Consulate supports widow of US tourist Michael Munroe killed in Northern Ireland crash
The heartbroken widow of an American tourist who died in a road accident near a popular Northern Ireland tourist attraction is being supported by officials from the US Consulate.
Tragic honeymooner Michael Munroe (31) from Orange, Connecticut, sustained fatal injuries in a two-car collision on Gracehill Road in Armoy on Tuesday.
The road is close to the Dark Hedges - a tree-lined avenue made famous by its appearance in the popular Game Of Thrones television series.
It is understood that Mr Munroe's wife, who is in her 30s and suffered non-life-threatening injuries in the crash, was discharged from hospital yesterday.
A US Consulate spokesman said they are doing everything they can to offer support.
"The Consulate was made aware of a fatal road traffic accident involving an American citizen in north Antrim and is providing consular support," he said. "Our thoughts are with the individual's family and friends at this difficult time".
North Antrim DUP MLA Mervyn Storey expressed his sadness and raised concerns about the safety of the junction where the collision happened.
"Our thoughts and prayers are with the family of the deceased and all those involved in this very sad news," he said.
"For some time now I have been raising concerns with Road Service about this junction and another one on the same road known locally at Walkers Cross.
"This junction is used by tourists visiting the Dark Hedges and would be unfamiliar to visitors."
Mr Storey said there have been a number of serious accidents at this crossing and also at Walkers Cross over the last few months.
"I will be asking to meet Divisional Roads manager David Porter and the PSNI to see what can be done to make these two particular junctions safer," he said.
"Road Service have already agreed to additional signage, however, in light of this accident that will have to be reviewed."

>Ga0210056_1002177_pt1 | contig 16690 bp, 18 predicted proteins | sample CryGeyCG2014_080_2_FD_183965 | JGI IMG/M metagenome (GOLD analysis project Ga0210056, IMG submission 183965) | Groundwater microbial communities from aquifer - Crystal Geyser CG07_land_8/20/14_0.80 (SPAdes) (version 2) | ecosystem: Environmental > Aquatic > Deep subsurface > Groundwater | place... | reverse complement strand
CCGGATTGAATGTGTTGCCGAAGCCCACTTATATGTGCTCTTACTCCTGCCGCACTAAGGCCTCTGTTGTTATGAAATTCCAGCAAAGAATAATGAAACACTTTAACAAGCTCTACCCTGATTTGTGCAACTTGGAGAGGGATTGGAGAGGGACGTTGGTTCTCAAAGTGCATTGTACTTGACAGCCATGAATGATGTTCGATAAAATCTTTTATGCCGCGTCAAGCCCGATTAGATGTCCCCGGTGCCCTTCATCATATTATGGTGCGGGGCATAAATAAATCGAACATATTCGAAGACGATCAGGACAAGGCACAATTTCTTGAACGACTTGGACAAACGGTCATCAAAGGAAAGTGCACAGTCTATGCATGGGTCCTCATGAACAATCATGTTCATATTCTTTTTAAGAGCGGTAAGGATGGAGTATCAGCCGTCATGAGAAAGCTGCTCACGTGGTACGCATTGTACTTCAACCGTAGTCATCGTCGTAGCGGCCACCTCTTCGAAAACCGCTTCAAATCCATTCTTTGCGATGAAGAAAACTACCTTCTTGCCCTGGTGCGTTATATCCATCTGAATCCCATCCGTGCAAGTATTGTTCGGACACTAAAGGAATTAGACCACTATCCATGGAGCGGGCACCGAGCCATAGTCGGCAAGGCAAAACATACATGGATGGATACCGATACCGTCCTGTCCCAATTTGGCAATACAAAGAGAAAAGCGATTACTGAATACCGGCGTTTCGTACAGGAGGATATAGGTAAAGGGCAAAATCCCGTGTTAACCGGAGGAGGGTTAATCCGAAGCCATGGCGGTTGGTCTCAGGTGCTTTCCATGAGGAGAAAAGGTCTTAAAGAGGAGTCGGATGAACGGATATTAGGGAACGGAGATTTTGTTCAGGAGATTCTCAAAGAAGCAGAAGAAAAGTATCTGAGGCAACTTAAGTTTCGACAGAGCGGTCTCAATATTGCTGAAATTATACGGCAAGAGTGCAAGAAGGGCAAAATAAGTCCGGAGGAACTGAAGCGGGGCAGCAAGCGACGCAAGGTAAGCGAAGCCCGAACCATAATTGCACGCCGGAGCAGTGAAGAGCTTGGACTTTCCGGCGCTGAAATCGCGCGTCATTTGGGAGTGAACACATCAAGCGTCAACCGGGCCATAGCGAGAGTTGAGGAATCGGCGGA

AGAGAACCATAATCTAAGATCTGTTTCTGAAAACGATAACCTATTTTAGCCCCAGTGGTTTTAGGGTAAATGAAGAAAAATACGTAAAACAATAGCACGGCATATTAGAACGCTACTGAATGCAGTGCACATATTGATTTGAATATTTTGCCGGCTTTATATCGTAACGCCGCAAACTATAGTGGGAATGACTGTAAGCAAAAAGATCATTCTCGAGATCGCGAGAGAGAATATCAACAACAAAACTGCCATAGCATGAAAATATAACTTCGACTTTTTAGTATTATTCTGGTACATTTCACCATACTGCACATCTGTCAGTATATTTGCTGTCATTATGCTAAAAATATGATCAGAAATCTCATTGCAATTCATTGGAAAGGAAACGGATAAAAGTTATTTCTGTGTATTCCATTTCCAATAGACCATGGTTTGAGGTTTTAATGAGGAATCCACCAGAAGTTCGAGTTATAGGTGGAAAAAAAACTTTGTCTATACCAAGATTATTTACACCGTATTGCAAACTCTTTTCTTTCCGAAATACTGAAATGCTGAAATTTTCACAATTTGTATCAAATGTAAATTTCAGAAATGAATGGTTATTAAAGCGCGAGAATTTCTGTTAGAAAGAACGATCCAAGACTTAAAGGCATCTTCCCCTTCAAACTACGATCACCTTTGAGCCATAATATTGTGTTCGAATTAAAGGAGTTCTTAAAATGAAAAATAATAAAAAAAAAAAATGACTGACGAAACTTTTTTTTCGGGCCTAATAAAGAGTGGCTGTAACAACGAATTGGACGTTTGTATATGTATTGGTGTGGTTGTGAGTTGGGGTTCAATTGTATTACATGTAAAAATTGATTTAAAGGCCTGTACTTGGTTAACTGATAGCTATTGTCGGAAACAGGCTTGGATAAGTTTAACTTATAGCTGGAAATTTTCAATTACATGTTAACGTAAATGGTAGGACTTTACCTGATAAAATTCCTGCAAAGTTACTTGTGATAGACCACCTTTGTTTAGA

Sinn Fein's Cara McShane said the infrastructure around the Dark Hedges needs to be examined as a priority.
The councillor said there has been a huge increase in the number of tourists flocking to the area over the past five years, but the infrastructure has not been developed in line with the increase in visitors.
"That goes for a huge part of our coastline as well," she said.
"It is only a matter of time there will be more accidents unless urgent action is taken. Unfortunately any action has come too late for one family."
Meanwhile, police officers are focusing on road safety operations across Northern Ireland today in a bid to highlight the road safety message as the winter nights approach.
Chief Inspector Diane Pennington said: "Tragically, so far this year, 39 people have been killed in road traffic collisions and many more have received life changing injuries.
"With inattention, excessive speed for the conditions and drink or drug driving, consistently the main causes of the most serious collisions in which people are killed or seriously injured, officers will be running focused operations in hotspot areas to detect road users taking unnecessary and potentially life-changing risks."